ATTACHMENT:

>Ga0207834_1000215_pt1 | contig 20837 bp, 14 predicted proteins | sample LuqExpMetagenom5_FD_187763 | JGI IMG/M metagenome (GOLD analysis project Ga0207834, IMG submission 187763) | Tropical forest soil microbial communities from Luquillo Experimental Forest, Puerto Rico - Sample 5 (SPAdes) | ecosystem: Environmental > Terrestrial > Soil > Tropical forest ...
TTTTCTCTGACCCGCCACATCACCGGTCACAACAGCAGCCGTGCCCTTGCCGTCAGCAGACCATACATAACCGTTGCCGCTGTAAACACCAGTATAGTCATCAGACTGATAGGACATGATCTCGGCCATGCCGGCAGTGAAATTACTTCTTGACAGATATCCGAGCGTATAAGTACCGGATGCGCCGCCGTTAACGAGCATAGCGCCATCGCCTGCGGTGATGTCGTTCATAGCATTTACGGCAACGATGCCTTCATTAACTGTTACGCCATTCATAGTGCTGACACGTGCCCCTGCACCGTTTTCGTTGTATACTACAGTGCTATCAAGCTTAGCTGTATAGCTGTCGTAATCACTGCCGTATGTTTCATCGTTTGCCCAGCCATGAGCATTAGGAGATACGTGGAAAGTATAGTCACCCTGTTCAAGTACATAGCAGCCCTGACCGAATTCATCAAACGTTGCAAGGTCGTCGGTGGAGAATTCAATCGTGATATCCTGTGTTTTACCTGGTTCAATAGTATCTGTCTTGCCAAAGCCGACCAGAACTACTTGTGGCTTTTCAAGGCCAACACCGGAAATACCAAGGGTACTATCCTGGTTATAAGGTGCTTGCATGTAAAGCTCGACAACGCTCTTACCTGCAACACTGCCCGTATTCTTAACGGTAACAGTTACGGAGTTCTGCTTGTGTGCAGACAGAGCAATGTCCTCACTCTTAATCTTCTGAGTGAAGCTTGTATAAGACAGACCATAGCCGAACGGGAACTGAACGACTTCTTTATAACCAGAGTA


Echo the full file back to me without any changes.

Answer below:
>Ga0207834_1000215_pt1 | contig 20837 bp, 14 predicted proteins | sample LuqExpMetagenom5_FD_187763 | JGI IMG/M metagenome (GOLD analysis project Ga0207834, IMG submission 187763) | Tropical forest soil microbial communities from Luquillo Experimental Forest, Puerto Rico - Sample 5 (SPAdes) | ecosystem: Environmental > Terrestrial > Soil > Tropical forest ...
TTTTCTCTGACCCGCCACATCACCGGTCACAACAGCAGCCGTGCCCTTGCCGTCAGCAGACCATACATAACCGTTGCCGCTGTAAACACCAGTATAGTCATCAGACTGATAGGACATGATCTCGGCCATGCCGGCAGTGAAATTACTTCTTGACAGATATCCGAGCGTATAAGTACCGGATGCGCCGCCGTTAACGAGCATAGCGCCATCGCCTGCGGTGATGTCGTTCATAGCATTTACGGCAACGATGCCTTCATTAACTGTTACGCCATTCATAGTGCTGACACGTGCCCCTGCACCGTTTTCGTTGTATACTACAGTGCTATCAAGCTTAGCTGTATAGCTGTCGTAATCACTGCCGTATGTTTCATCGTTTGCCCAGCCATGAGCATTAGGAGATACGTGGAAAGTATAGTCACCCTGTTCAAGTACATAGCAGCCCTGACCGAATTCATCAAACGTTGCAAGGTCGTCGGTGGAGAATTCAATCGTGATATCCTGTGTTTTACCTGGTTCAATAGTATCTGTCTTGCCAAAGCCGACCAGAACTACTTGTGGCTTTTCAAGGCCAACACCGGAAATACCAAGGGTACTATCCTGGTTATAAGGTGCTTGCATGTAAAGCTCGACAACGCTCTTACCTGCAACACTGCCCGTATTCTTAACGGTAACAGTTACGGAGTTCTGCTTGTGTGCAGACAGAGCAATGTCCTCACTCTTAATCTTCTGAGTGAAGCTTGTATAAGACAGACCATAGCCGAACGGGAACTGAACGACTTCTTTATAACCAGAGTA